Packers vs Chiefs: Insult and Injuries
Packers (13-0) vs Chiefs (5-8)
Date: December 18th
Outcome: 19-14 Chiefs
Three weeks ago after the win against the Giants, I half-joked about betting $10 on the Chiefs to win, just in case. Now I’m sorry I didn’t. A pile of cash would’ve bought a lot of whiskey in which to drown my sorrows.
By all accounts, the Chiefs are a pretty inconsistent team with a pattern prior to this week of lose 3-win 4-lose 4-win-lose. This week they had an effective strategy that targeted the Packers’ weaknesses. As I’ve said before, the only way to get around the Packers is to change things up and do something that they have never seen before so they can’t anticipate your next move. With an interim coach in his first week and a rookie quarterback starting his first game, I would say the Chiefs had a jump on the element of surprise, whether they meant to or not. Their offense was able to gain yards both through rushing and passing to multiple receivers, and their defense was able to penetrate the Packer offensive line just enough to knock Rodgers of his game. I’m not saying this is a team that can win all the time (obviously), but their game plan certainly hit the Packers in all their soft spots.
As dynamic as the Chiefs were in their offense, they still could not overcome the Packers defense in the red zone, who kept the Chiefs’ scores to a series of field goals and allowed only one touchdown in the middle of the 4th quarter. And thank God–if they had been any less vigilant in the red zone, I probably would’ve gouged my eyes out before halftime.
Where the defense really struggled was on receiver coverage, something that has consistently been an issue this season. Normally, they compensate for this with an impressive number of interceptions, but in this game there was nary a one to be seen. Since Kansas City was not afraid to rush and run out the clock to avoid giving the Packers offense a chance to play, we desperately needed the defense to step up and rip that ball away from them. Even one interception might have made all the difference in the end.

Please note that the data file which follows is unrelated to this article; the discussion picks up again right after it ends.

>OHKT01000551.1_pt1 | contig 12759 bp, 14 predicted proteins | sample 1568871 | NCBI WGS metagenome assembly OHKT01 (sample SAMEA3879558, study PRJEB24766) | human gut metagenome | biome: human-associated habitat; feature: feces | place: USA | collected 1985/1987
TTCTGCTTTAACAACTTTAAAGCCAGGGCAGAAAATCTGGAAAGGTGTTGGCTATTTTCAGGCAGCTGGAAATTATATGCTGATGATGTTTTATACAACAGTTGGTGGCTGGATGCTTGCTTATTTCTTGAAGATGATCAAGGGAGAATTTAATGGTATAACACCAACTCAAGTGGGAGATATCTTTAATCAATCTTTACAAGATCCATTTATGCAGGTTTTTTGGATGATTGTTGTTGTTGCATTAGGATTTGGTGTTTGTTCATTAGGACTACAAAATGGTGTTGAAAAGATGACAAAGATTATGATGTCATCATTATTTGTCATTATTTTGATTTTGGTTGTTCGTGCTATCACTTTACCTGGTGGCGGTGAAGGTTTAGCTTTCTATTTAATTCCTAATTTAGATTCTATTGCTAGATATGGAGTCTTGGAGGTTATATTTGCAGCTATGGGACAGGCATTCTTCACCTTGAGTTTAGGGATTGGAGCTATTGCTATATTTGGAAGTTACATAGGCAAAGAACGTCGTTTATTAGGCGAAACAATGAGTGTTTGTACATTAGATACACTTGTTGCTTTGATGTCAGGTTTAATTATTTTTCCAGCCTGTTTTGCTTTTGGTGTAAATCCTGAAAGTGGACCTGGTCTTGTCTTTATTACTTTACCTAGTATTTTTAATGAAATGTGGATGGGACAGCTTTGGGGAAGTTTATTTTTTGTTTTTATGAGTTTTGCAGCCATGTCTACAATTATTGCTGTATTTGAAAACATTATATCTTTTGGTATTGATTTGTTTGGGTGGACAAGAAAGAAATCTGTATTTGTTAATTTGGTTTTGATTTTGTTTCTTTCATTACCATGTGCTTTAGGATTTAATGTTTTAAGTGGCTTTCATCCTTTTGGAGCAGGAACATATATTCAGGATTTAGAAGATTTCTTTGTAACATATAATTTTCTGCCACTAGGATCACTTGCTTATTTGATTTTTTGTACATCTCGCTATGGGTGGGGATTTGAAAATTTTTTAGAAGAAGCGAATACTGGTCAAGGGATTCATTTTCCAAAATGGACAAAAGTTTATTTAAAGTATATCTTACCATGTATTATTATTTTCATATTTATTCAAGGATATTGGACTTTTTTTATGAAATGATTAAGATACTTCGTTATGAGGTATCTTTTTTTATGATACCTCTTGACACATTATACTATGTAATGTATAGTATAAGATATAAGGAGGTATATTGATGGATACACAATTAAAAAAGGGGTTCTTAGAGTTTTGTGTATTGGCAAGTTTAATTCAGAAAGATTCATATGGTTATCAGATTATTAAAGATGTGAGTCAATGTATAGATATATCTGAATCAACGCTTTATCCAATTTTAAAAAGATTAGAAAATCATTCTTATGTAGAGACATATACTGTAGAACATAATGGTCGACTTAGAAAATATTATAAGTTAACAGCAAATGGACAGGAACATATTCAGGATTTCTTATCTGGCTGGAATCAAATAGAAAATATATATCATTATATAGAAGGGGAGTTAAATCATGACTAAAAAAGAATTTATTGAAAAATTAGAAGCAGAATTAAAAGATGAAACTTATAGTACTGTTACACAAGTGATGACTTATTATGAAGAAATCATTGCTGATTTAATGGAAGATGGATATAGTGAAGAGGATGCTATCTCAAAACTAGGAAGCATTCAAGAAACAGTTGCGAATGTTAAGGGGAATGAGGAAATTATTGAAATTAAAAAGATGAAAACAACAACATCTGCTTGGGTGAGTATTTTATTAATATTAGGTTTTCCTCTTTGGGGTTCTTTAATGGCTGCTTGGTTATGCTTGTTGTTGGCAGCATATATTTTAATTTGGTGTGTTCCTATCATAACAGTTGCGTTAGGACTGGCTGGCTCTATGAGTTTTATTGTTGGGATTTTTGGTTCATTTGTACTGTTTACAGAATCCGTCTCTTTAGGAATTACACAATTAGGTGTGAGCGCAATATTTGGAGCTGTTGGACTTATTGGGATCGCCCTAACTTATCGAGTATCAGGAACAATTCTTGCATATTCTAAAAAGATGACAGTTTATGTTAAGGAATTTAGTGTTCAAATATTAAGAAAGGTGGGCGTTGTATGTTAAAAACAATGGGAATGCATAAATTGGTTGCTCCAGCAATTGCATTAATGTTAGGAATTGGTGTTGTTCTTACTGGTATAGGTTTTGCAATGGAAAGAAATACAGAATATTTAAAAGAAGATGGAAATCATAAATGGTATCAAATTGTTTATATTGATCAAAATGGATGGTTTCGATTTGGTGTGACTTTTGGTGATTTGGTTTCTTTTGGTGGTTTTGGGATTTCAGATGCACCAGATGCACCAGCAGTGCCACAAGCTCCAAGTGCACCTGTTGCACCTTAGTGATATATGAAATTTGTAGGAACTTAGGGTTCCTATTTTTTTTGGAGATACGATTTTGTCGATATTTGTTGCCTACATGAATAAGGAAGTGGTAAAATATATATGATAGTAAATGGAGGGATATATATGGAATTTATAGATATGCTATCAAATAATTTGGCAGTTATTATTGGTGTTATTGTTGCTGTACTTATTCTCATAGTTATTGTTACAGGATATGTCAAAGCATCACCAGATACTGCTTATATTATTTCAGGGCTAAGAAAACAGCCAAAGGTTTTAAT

There’s only one word I need to describe the Packer’s offense this week: INCOMPLETE.
First: With a half a dozen plus people out injured, our offense has been whittled down to almost nothing. The lack of protection from his tackles and guards gives Rodgers less time to make passing decisions. Furthermore, with both Starks and Saine out injured, Grant was the only really choice for rushing yards. The problem is that Rodgers’ handoffs are really obvious–I mean, neon sign obvious. Therefore, Grant rarely made it more than a few feet before he was stopped. In order to score, Rodgers had to be able to pass in a hurry and trust his receivers to make the catch.
Second: Rodgers was not able to trust his receivers. Apparently Finley’s bad acts over the past few weeks were just the beginning because there were more incomplete passes in this game than there were in the rest of the season all together (I think).
Maybe I’m not giving the Chiefs’ defense enough credit, but I think that by the beginning of the fourth quarter, Rodgers was so panicked that they could’ve stood still and waved their arms and it wouldn’t have made any difference.
The drive to the second and final touchdown (which Rodgers ran into the endzone himself) looked more like the glorious Packers we all know and love, but by then it was too little, too late.
Mostly notable, Derek Sherrod sustained a big hit to the leg in the final minutes of the game and was carted off the field in a stretcher. Most recent news is that his leg is broken and he will not return to the field this season.
Also, Bryan Bulaga left the game with a sprained knee in the first half. Funny, but that did not register at the time. I guess I was too preoccupied with shame to notice. As of yet, there is no news on the severity of the injury or when we can expect him back in the lineup.
NEXT WEEK: The Bears back in Lambeau. Maybe with homefield advantage for the last two games we can gain back some of the respect that was no doubt lost in this game.
In a way, this loss is a relief. Now we can actually play some football games instead of worrying about our season record. However, I am afraid that this is not just a loss, but the beginning of a downward trend. We’ve lost a lot of our most essential offensive players, and I’m wondering: how many parts can you take away from the whole before it collapses like so many Jenga bricks? And, with the Packers sustaining an average of almost one offense player injured per game…and with a lot of the big guys already gone…how long before Rodgers is the one taking a hit he can’t walk away from?
I’m hopeful the loss will shake the Packers up and remind them what it feels like to seek a comeback, but I’m also worried that fire in the belly isn’t enough to compensate for lack of firepower on the field.